Thursday, April 30, 2015

Microsoft Hololens Cameras

Yesterday's Microsoft presentation of the Hololens AR glasses has shown a complex camera system inside. Each Hololens contains at least 6 different cameras, as far as I can count. If Hololens becomes a mass market device, it could be the single biggest market for image sensors:

A company Youtube video presents the Hololens internal design:

Update: MSDN publishes a video interview with Alex Kipman talking about the Hololens design challenges.

Light Reveals More Details

Light startup officially announces that it has entered into a strategic relationship with Foxconn's FIH Mobile Ltd. As part of the strategic partnership, FIH Mobile Ltd. has licensed the Light technology and made an equity investment in Light.

Calvin Chih, CEO of FIH Mobile, says "We see tremendous potential for Light’s technology, and are excited to work with Dave and the Light team. We continue to strive to help consumers and OEM partners enhance their experiences and product offerings pertaining to high quality imaging."

Paul Jacobs, Executive Chairman of Qualcomm and Light investor and board member says "Light’s product will overcome the current limits of capturing high-quality images in small form factors and will enable people to capture great images while they are on the go without trading image quality for convenience."

ExtremeTech publishes more details on Light technology:

"Light is planning to use an array of small cameras — very similar to those you would find in a smartphone today — to mimic a larger camera. By precisely aligning and calibrating the individual cameras, the images from them can be combined to produce a single image of very high quality. By having some of the cameras feature a wide-angle lens, and some a telephoto lens, an optical zoom capability is also possible.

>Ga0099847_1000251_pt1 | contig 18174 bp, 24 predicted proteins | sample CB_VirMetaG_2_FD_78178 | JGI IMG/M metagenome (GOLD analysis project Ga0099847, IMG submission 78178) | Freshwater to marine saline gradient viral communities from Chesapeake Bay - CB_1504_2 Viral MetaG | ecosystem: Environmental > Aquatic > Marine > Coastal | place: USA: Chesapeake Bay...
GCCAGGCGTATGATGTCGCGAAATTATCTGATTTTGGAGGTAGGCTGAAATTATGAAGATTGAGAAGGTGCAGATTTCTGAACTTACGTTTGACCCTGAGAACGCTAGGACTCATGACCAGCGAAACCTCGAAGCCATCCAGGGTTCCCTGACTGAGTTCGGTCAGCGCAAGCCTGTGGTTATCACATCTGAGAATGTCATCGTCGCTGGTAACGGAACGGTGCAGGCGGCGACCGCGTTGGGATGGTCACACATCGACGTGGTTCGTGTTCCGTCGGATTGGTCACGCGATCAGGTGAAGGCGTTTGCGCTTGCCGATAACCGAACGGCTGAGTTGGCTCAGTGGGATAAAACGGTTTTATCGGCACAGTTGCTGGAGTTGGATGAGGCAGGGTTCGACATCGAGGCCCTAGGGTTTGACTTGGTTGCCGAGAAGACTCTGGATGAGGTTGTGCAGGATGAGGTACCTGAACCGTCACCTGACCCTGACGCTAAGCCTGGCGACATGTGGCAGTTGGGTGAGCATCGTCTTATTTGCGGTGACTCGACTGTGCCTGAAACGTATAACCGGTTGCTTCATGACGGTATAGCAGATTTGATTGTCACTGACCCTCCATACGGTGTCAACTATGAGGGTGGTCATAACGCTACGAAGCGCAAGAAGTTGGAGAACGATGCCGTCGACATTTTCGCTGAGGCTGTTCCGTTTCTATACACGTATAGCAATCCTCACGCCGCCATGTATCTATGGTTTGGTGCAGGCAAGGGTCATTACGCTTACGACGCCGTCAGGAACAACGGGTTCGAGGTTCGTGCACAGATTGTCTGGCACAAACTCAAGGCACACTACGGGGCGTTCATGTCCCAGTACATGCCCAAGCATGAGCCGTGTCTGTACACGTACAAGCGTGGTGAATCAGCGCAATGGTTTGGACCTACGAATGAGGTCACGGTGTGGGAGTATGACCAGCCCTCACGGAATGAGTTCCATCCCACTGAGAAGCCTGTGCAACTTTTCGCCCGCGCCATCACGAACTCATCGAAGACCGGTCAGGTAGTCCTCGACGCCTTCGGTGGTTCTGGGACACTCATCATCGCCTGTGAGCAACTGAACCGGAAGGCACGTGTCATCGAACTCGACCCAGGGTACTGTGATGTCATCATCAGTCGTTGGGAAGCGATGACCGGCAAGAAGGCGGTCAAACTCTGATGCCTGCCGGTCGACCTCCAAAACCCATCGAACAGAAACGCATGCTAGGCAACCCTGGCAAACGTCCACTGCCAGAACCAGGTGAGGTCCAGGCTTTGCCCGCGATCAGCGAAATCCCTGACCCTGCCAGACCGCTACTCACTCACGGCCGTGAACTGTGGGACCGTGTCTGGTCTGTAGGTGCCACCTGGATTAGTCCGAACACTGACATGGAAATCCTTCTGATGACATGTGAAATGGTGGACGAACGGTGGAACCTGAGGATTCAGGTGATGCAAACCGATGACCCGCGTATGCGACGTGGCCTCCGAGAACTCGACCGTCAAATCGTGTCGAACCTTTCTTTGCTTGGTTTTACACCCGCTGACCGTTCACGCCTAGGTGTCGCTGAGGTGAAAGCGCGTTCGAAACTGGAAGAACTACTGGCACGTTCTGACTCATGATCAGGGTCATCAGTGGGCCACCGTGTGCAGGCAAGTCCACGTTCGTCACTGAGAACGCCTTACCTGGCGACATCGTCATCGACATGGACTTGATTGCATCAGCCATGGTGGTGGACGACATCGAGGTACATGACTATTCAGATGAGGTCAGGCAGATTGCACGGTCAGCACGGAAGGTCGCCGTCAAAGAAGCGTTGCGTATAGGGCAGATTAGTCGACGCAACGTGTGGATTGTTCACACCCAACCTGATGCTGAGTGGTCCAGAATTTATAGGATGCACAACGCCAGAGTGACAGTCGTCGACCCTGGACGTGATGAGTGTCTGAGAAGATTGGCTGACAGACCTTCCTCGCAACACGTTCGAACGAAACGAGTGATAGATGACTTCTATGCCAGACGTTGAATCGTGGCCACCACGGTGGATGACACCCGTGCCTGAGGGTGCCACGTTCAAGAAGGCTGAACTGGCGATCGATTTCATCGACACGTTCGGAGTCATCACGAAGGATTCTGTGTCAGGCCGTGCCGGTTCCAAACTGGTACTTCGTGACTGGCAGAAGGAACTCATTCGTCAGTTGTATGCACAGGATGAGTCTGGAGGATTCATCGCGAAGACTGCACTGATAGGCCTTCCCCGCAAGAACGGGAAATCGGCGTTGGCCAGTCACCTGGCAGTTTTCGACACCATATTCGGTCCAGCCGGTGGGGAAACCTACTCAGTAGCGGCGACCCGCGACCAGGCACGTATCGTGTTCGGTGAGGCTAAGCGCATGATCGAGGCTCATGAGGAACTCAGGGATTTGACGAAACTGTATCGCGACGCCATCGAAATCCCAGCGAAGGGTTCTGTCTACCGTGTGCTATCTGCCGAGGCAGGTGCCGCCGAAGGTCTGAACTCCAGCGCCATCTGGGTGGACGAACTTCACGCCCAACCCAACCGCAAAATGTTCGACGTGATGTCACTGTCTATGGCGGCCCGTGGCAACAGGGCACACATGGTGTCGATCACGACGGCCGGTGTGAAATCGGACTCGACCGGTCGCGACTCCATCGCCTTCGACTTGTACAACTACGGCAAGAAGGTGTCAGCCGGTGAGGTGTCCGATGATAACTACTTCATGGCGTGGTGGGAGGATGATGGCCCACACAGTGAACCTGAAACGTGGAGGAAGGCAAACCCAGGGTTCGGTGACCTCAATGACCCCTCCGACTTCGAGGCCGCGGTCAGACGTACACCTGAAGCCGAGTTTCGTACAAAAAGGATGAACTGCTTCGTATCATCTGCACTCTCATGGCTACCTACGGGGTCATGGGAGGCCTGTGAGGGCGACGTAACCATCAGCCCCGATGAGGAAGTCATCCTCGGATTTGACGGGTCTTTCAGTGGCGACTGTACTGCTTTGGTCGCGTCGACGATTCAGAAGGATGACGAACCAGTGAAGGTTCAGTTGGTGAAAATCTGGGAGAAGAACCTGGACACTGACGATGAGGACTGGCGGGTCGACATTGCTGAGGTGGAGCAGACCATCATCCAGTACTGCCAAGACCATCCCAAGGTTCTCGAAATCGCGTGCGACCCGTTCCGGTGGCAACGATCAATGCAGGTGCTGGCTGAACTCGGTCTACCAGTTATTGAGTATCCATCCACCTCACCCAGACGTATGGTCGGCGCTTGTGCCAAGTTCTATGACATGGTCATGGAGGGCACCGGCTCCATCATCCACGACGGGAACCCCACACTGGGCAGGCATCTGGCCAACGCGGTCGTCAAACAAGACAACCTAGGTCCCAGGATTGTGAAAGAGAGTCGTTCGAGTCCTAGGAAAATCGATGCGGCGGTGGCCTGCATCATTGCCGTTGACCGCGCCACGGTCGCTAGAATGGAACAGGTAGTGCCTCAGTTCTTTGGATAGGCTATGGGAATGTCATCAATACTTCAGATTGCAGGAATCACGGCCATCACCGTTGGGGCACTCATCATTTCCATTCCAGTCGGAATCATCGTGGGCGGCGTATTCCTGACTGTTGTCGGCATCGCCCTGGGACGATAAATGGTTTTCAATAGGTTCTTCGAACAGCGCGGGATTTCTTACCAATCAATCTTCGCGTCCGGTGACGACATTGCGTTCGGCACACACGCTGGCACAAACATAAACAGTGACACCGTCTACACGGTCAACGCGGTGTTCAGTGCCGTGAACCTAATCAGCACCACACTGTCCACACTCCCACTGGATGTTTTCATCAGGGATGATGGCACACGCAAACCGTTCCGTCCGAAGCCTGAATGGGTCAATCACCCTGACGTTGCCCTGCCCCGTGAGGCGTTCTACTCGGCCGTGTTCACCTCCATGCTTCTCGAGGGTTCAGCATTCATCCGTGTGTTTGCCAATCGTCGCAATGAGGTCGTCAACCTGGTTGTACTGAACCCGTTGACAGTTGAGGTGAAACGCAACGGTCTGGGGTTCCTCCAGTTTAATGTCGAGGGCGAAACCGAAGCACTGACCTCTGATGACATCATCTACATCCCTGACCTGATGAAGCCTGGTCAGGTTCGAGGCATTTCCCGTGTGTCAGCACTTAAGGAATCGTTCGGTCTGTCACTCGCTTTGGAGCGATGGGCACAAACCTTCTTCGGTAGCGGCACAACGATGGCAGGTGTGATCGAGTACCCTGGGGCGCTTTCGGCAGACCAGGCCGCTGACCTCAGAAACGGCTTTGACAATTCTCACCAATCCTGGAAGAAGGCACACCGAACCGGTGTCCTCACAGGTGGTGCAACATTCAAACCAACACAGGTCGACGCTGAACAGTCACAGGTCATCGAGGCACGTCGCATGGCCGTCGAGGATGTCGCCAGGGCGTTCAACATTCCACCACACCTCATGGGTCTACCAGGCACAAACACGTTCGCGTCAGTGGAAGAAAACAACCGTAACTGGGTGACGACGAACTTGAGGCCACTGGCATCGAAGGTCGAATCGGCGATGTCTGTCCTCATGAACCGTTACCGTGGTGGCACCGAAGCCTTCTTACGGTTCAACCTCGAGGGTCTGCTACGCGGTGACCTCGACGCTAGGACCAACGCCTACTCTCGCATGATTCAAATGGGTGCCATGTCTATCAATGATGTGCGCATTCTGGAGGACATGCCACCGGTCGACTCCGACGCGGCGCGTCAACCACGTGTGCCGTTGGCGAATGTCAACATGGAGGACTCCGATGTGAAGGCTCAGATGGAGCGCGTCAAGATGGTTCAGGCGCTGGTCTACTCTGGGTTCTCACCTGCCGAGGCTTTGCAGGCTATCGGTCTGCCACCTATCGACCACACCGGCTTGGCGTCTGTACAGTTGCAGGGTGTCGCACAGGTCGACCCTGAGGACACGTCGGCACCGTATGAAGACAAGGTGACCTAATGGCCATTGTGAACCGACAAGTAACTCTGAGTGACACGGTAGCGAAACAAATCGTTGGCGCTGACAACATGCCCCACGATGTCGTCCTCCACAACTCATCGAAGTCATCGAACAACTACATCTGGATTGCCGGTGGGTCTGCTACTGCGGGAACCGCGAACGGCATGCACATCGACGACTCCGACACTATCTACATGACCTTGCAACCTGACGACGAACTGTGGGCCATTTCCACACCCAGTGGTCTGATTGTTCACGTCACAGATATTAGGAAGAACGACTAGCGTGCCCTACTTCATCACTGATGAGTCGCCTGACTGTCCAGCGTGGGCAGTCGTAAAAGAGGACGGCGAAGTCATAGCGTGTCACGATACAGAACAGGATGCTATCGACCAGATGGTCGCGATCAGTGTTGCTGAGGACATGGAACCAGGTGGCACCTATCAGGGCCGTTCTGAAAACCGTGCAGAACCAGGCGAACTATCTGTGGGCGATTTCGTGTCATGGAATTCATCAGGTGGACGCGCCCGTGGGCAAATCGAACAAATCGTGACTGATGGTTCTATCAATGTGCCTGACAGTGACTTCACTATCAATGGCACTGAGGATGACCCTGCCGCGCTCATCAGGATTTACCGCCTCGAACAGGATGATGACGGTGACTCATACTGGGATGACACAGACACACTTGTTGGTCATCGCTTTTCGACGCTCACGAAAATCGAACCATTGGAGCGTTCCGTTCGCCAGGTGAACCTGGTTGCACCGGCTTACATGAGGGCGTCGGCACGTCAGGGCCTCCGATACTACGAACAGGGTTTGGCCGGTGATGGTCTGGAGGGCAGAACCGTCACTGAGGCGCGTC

Light’s CTO, Rajiv Laroia, explains that by treating the ten or more small sensors as pieces of a single, large sensor, Light’s camera module can add together all the photons that reach a particular location in each of the sensors to mimic larger photosites. By adding the signals, the ratio of signal to noise is greatly increased.

Light has also come up with a very clever way to mimic zoom capability using an array of fixed-focal-length (prime) lenses. Its arrays feature both wide-angle and telephoto lenses (it’s planning to have 35mm and 70mm lenses in its first smartphone-sized module) in an overlapping configuration. The telephoto lenses are mounted sideways in the module, to keep thickness to a minimum and allow for a small mirror that can be used to aim the telephoto lenses at different portions of the wide-angle view.

Light uses overlapping fields of view to emulate
a single-lens optical zoom. Mirrors move the multiple
70mm lenses to create an overlapping field of view to
provide effective focal lengths between 35mm and 70mm.
The 35mm lenses provide a wide field of view image to
assist in aligning the telephoto images.

Update: As written in comments, Imaging Resource publishes an interview with Light founder, their background and their projections into the future of mobile photography.

Invisage Promotional Video

Invisage publishes a new Youtube video:

Panasonic Visible Light Communication

Photoxels publishes an article on Panasonic Visible Light Communication Technology. The technology only relies on smartphone software application, and does not require any camera modification. It is said to provide drastically improved data transmission speed.

The company's Youtube video promotes the technology:

Wednesday, April 29, 2015

Image Sensor Market Shares

WSJ article "How Sony Makes Money Off Apple’s iPhone" shows TSR 2014 pie chart on image sensor market shares:

WSJ writes:

“Unlike memory chips, making image sensors requires craftsmanship, and that’s not something competitors can copy in the short term,” says Hideaki Miwa, analyst at Techno Systems Research Co.

According to the Tokyo research firm, Sony sold 40% of all image sensors last year, up from 35% in 2013. OmniVision’s market share was 16%, followed by 15% for Samsung. Total sales of image sensors grew to an estimated $8.65 billion last year, up more than 80% since 2009.

Some analysts say keeping up with demand might be Sony’s biggest immediate challenge. In the long run, Sony could be vulnerable because of its dependence on Apple, which sometimes has shifted suppliers with little warning.